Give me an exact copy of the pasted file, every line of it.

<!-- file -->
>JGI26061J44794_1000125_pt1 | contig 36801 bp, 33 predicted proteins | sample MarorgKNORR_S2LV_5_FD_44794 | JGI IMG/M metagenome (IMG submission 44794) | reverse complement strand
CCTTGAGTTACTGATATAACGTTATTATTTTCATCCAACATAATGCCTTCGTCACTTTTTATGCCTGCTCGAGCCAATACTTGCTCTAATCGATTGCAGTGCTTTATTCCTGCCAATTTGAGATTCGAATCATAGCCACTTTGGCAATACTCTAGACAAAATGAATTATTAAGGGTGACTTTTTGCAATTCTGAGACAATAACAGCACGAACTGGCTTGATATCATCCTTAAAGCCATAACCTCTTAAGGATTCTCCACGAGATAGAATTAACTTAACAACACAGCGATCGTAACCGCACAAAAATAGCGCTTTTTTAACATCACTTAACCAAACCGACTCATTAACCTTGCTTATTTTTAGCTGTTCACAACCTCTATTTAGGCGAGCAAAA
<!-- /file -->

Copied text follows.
>JGI26061J44794_1000125_pt1 | contig 36801 bp, 33 predicted proteins | sample MarorgKNORR_S2LV_5_FD_44794 | JGI IMG/M metagenome (IMG submission 44794) | reverse complement strand
CCTTGAGTTACTGATATAACGTTATTATTTTCATCCAACATAATGCCTTCGTCACTTTTTATGCCTGCTCGAGCCAATACTTGCTCTAATCGATTGCAGTGCTTTATTCCTGCCAATTTGAGATTCGAATCATAGCCACTTTGGCAATACTCTAGACAAAATGAATTATTAAGGGTGACTTTTTGCAATTCTGAGACAATAACAGCACGAACTGGCTTGATATCATCCTTAAAGCCATAACCTCTTAAGGATTCTCCACGAGATAGAATTAACTTAACAACACAGCGATCGTAACCGCACAAAAATAGCGCTTTTTTAACATCACTTAACCAAACCGACTCATTAACCTTGCTTATTTTTAGCTGTTCACAACCTCTATTTAGGCGAGCAAAA